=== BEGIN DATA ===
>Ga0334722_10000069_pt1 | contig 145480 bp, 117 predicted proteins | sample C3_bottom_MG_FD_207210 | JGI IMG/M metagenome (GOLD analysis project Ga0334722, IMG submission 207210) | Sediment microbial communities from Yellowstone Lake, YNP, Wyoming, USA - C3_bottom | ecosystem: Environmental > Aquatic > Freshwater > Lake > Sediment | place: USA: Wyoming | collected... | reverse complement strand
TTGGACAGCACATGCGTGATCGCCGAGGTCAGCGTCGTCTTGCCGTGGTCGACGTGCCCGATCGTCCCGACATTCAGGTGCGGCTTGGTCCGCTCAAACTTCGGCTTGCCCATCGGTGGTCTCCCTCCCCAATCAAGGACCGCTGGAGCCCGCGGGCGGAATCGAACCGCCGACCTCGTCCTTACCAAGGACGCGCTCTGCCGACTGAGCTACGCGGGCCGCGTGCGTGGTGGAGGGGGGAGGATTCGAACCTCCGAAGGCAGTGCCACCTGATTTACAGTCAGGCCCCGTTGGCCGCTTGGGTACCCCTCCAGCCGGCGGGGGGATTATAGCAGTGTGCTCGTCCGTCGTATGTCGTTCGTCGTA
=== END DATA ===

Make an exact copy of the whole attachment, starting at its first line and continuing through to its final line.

>Ga0334722_10000069_pt1 | contig 145480 bp, 117 predicted proteins | sample C3_bottom_MG_FD_207210 | JGI IMG/M metagenome (GOLD analysis project Ga0334722, IMG submission 207210) | Sediment microbial communities from Yellowstone Lake, YNP, Wyoming, USA - C3_bottom | ecosystem: Environmental > Aquatic > Freshwater > Lake > Sediment | place: USA: Wyoming | collected... | reverse complement strand
TTGGACAGCACATGCGTGATCGCCGAGGTCAGCGTCGTCTTGCCGTGGTCGACGTGCCCGATCGTCCCGACATTCAGGTGCGGCTTGGTCCGCTCAAACTTCGGCTTGCCCATCGGTGGTCTCCCTCCCCAATCAAGGACCGCTGGAGCCCGCGGGCGGAATCGAACCGCCGACCTCGTCCTTACCAAGGACGCGCTCTGCCGACTGAGCTACGCGGGCCGCGTGCGTGGTGGAGGGGGGAGGATTCGAACCTCCGAAGGCAGTGCCACCTGATTTACAGTCAGGCCCCGTTGGCCGCTTGGGTACCCCTCCAGCCGGCGGGGGGATTATAGCAGTGTGCTCGTCCGTCGTATGTCGTTCGTCGTA